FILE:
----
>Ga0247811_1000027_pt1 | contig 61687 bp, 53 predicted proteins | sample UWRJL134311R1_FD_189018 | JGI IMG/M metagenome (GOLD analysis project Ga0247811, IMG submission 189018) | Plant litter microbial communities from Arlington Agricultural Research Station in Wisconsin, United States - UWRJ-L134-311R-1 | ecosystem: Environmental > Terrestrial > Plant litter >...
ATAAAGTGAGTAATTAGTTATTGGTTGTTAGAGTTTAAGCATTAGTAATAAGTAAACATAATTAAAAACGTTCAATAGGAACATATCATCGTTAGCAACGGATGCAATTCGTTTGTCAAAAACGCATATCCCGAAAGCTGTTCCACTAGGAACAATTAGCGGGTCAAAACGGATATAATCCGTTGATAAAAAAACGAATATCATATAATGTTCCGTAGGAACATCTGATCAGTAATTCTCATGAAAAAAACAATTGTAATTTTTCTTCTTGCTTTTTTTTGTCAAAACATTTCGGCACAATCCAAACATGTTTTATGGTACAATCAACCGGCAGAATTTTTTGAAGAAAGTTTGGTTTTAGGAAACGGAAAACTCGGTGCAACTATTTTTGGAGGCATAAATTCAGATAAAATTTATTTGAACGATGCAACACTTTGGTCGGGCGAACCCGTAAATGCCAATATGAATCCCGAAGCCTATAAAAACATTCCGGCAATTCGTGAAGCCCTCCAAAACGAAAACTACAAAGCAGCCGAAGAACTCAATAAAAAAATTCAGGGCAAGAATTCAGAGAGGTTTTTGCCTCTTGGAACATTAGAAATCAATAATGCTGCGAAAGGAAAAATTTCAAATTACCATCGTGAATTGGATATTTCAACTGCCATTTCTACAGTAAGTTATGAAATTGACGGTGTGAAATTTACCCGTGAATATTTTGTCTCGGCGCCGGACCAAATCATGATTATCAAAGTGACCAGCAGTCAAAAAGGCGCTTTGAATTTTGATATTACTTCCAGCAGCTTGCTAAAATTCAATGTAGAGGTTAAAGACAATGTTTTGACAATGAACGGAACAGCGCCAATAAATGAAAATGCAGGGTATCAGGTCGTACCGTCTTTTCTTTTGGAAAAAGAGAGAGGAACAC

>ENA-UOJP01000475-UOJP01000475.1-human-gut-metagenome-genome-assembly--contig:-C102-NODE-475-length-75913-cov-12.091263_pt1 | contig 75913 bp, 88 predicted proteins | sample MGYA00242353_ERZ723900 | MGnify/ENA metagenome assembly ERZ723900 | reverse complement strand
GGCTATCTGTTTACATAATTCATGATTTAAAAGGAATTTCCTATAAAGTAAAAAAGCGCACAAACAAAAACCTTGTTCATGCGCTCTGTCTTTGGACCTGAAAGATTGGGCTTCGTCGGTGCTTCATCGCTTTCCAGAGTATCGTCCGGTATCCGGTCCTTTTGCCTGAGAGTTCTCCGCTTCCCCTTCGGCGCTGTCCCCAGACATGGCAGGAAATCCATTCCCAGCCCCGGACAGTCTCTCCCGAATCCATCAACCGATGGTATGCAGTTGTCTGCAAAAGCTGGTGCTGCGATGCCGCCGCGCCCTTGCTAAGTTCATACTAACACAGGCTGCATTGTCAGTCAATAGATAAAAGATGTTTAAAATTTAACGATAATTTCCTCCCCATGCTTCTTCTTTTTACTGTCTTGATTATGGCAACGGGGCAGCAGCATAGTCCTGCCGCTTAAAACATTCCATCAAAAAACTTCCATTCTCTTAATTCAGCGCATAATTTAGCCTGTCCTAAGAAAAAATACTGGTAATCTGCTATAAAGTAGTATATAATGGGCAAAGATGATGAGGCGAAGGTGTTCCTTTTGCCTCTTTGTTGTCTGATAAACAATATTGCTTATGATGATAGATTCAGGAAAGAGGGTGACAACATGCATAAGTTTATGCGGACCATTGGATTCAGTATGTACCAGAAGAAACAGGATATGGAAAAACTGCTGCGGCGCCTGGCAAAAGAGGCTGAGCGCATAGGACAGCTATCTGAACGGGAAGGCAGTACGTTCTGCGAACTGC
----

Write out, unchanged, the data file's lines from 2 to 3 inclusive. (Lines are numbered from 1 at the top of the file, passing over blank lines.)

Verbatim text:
ATAAAGTGAGTAATTAGTTATTGGTTGTTAGAGTTTAAGCATTAGTAATAAGTAAACATAATTAAAAACGTTCAATAGGAACATATCATCGTTAGCAACGGATGCAATTCGTTTGTCAAAAACGCATATCCCGAAAGCTGTTCCACTAGGAACAATTAGCGGGTCAAAACGGATATAATCCGTTGATAAAAAAACGAATATCATATAATGTTCCGTAGGAACATCTGATCAGTAATTCTCATGAAAAAAACAATTGTAATTTTTCTTCTTGCTTTTTTTTGTCAAAACATTTCGGCACAATCCAAACATGTTTTATGGTACAATCAACCGGCAGAATTTTTTGAAGAAAGTTTGGTTTTAGGAAACGGAAAACTCGGTGCAACTATTTTTGGAGGCATAAATTCAGATAAAATTTATTTGAACGATGCAACACTTTGGTCGGGCGAACCCGTAAATGCCAATATGAATCCCGAAGCCTATAAAAACATTCCGGCAATTCGTGAAGCCCTCCAAAACGAAAACTACAAAGCAGCCGAAGAACTCAATAAAAAAATTCAGGGCAAGAATTCAGAGAGGTTTTTGCCTCTTGGAACATTAGAAATCAATAATGCTGCGAAAGGAAAAATTTCAAATTACCATCGTGAATTGGATATTTCAACTGCCATTTCTACAGTAAGTTATGAAATTGACGGTGTGAAATTTACCCGTGAATATTTTGTCTCGGCGCCGGACCAAATCATGATTATCAAAGTGACCAGCAGTCAAAAAGGCGCTTTGAATTTTGATATTACTTCCAGCAGCTTGCTAAAATTCAATGTAGAGGTTAAAGACAATGTTTTGACAATGAACGGAACAGCGCCAATAAATGAAAATGCAGGGTATCAGGTCGTACCGTCTTTTCTTTTGGAAAAAGAGAGAGGAACAC

>ENA-UOJP01000475-UOJP01000475.1-human-gut-metagenome-genome-assembly--contig:-C102-NODE-475-length-75913-cov-12.091263_pt1 | contig 75913 bp, 88 predicted proteins | sample MGYA00242353_ERZ723900 | MGnify/ENA metagenome assembly ERZ723900 | reverse complement strand